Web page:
By on July 25, 2017

2018 Hyundai Sonata sunroof - Image: Hyundai“It’s getting hot in here, so take off all your roofs.” — Not Nelly, 2002

Citing weight reduction and consequent improvements in fuel economy, Hyundai Motor America has removed the panoramic sunroof from every Sonata model for the 2018 model year.

Is the move away from vast sunroofs, spanning the breadth and length of the roof, back to conventional sunroofs truly going to result in measurable real-world fuel savings? No. Even a major engineering change such as the Sonata 2.0T’s new eight-speed automatic doesn’t translate to meaningful fuel efficiency gains: the combined EPA fuel economy for the 2018 Hyundai Sonata 2.0T remains the same as it was in 2017 at 26 miles per gallon.

Nor is the reduction of high-mounted panoramic sunroof’s weight and the subsequent lowering of the Sonata’s center of gravity going to be a major boon to the everyday handling of a mainstream midsize sedan.

Maybe the 2018 Sonata’s handling improves, unnoticeably. Perhaps the Sonata becomes more fuel efficient, insignificantly. But the real reason Hyundai has removed the panoramic sunroof from the 2018 Sonata? Blame Vitamin D.

In 2014, the final year of the previous-generation Sonata, there were no sunroofs on the basic GLS, an optional sunroof on the SE, a standard sunroof on the Limited, and an optional panoramic sunroof on the Limited. As for the hi-po models, a regular sunroof was optional on the base Sonata 2.0T SE and standard on the Sonata 2.0T Limited; a panoramic sunroof was optional on the Limited 2.0T.2015 Hyundai Sonata 2.0T panoramic sunroof - Image: HyundaiIn 2015, the first year of the latest Sonata, a panoramic sunroof was optional on the 2.4-liter Sonata Limited and the 2.0T Sport.

In 2016, the Sonata Sport was available with a sunroof while the Sonata Limited had a standard sunroof and an optional panoramic unit. The 2.0T Limited, new for 2016, had a standard panoramic sunroof.

In 2017, every Hyundai Sonata Limited 2.0T was equipped, as standard, with a panoramic sunroof. A conventional sunroof was optional on the 2.4-liter-powered Sport and standard on the Limited, but the Limited’s option of a panoramic sunroof was gone.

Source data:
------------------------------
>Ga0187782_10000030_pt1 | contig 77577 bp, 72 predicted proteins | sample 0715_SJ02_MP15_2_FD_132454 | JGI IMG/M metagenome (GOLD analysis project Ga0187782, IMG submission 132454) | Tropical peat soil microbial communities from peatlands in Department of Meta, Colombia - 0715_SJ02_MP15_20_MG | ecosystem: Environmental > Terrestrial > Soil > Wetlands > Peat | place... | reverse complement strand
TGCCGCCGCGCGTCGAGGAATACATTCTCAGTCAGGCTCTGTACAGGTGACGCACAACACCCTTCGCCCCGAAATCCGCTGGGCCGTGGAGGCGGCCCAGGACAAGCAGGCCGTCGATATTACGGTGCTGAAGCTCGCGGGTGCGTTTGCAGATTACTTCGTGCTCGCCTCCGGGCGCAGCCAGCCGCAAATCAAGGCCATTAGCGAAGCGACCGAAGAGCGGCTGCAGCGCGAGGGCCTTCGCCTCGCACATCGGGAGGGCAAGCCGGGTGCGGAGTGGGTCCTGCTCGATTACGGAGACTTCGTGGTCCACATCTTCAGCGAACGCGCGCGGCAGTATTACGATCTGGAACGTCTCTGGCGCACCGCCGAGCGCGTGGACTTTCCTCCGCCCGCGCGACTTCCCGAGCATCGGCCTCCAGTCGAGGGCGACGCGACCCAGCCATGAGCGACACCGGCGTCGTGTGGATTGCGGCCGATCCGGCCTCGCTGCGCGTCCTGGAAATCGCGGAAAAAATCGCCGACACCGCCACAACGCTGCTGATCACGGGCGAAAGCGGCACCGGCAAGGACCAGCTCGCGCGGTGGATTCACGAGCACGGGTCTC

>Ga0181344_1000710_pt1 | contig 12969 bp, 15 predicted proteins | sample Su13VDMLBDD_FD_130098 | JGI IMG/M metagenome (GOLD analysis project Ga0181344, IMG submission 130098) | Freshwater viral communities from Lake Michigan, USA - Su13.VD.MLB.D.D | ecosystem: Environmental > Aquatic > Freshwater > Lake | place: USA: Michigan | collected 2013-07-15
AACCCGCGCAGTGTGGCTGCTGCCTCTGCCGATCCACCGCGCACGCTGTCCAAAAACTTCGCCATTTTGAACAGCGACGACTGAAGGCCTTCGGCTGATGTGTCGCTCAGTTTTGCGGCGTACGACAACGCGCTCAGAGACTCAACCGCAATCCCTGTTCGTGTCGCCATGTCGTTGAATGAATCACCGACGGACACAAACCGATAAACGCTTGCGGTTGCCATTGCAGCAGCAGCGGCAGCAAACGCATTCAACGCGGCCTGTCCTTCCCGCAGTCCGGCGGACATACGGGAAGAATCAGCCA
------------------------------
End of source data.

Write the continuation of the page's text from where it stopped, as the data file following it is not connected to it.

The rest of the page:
Now in 2018, with the thoroughly refreshed Sonata aiming to use its aggressive new nose to steal attention away from the all-new 2018 Toyota Camry and 2018 Honda Accord, a conventional sunroof is standard on the Sport and Limited; unavailable on the SE and SEL. On both 2.0T models, the Sport and Limited, conventional sunroofs are standard fit.

Panoramics are out of the picture, according to Automotive News, because Hyundai’s consumers in sunshine states can’t handle the incoming heat.

That isn’t the only problem, to be fair. The panoramic sunroof has by times been part of expensive option packages. Customers may want some of the package’s features but don’t want to pay for the glass. Other customers may want the panoramic glass but don’t want the accompanying features. In 2016, for example, the Limited’s panoramic sunroof was wrapped into a $3,100 Tech package that included ventilated front seats, Infinity audio, a heated steering wheel, and numerous other pieces of equipment.

Hyundai has also been known to have quality issues with panoramic sunroofs. Late last year, a recall included nearly 63,000 Sonatas because “the tempered glass sunroof panel can detach from the sunroof assembly.”

Panoramic sunroofs aren’t gone from the Hyundai lineup altogether, mind you. The Tucson, Santa Fe Sport, Santa Fe, Veloster, and all-new Elantra GT all offer panoramic roofs that let the sun shine where the Sonata no longer lets the sun shine.

[Images: Hyundai]

Timothy Cain is a contributing analyst at The Truth About Cars and and the founder and former editor of Follow on Twitter @timcaincars.

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31 Comments on “Don’t Let the Sun Shine In: 2018 Hyundai Sonata Eliminates the Panoramic Sunroof...”

  • avatar

    How about this reason… fancy sun roof but keep the price the same = more profit for Hyundai